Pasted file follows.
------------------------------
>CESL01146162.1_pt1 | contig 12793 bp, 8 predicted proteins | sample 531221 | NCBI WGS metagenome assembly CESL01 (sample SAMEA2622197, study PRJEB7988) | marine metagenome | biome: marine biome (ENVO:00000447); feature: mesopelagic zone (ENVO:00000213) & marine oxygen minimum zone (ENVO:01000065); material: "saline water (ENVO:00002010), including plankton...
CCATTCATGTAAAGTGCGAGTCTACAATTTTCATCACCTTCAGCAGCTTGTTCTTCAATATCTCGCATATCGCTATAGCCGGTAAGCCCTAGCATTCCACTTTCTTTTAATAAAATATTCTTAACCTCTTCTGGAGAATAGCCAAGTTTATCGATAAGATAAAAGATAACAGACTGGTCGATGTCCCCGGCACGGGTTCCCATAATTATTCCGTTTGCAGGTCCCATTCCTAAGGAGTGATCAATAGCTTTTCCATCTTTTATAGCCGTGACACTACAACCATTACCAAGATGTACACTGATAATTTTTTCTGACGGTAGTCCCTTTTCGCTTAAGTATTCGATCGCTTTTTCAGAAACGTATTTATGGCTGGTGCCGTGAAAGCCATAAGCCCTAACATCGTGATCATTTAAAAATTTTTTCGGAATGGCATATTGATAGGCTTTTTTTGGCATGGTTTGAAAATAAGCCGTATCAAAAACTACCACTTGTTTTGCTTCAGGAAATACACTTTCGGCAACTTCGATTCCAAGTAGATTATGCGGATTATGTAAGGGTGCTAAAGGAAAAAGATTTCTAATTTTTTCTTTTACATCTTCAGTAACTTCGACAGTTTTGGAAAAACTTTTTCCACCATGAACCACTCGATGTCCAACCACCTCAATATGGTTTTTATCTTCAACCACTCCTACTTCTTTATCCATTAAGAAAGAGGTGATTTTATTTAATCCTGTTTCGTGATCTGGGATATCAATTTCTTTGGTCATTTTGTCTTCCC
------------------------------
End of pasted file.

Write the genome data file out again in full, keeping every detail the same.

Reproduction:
>CESL01146162.1_pt1 | contig 12793 bp, 8 predicted proteins | sample 531221 | NCBI WGS metagenome assembly CESL01 (sample SAMEA2622197, study PRJEB7988) | marine metagenome | biome: marine biome (ENVO:00000447); feature: mesopelagic zone (ENVO:00000213) & marine oxygen minimum zone (ENVO:01000065); material: "saline water (ENVO:00002010), including plankton...
CCATTCATGTAAAGTGCGAGTCTACAATTTTCATCACCTTCAGCAGCTTGTTCTTCAATATCTCGCATATCGCTATAGCCGGTAAGCCCTAGCATTCCACTTTCTTTTAATAAAATATTCTTAACCTCTTCTGGAGAATAGCCAAGTTTATCGATAAGATAAAAGATAACAGACTGGTCGATGTCCCCGGCACGGGTTCCCATAATTATTCCGTTTGCAGGTCCCATTCCTAAGGAGTGATCAATAGCTTTTCCATCTTTTATAGCCGTGACACTACAACCATTACCAAGATGTACACTGATAATTTTTTCTGACGGTAGTCCCTTTTCGCTTAAGTATTCGATCGCTTTTTCAGAAACGTATTTATGGCTGGTGCCGTGAAAGCCATAAGCCCTAACATCGTGATCATTTAAAAATTTTTTCGGAATGGCATATTGATAGGCTTTTTTTGGCATGGTTTGAAAATAAGCCGTATCAAAAACTACCACTTGTTTTGCTTCAGGAAATACACTTTCGGCAACTTCGATTCCAAGTAGATTATGCGGATTATGTAAGGGTGCTAAAGGAAAAAGATTTCTAATTTTTTCTTTTACATCTTCAGTAACTTCGACAGTTTTGGAAAAACTTTTTCCACCATGAACCACTCGATGTCCAACCACCTCAATATGGTTTTTATCTTCAACCACTCCTACTTCTTTATCCATTAAGAAAGAGGTGATTTTATTTAATCCTGTTTCGTGATCTGGGATATCAATTTCTTTGGTCATTTTGTCTTCCC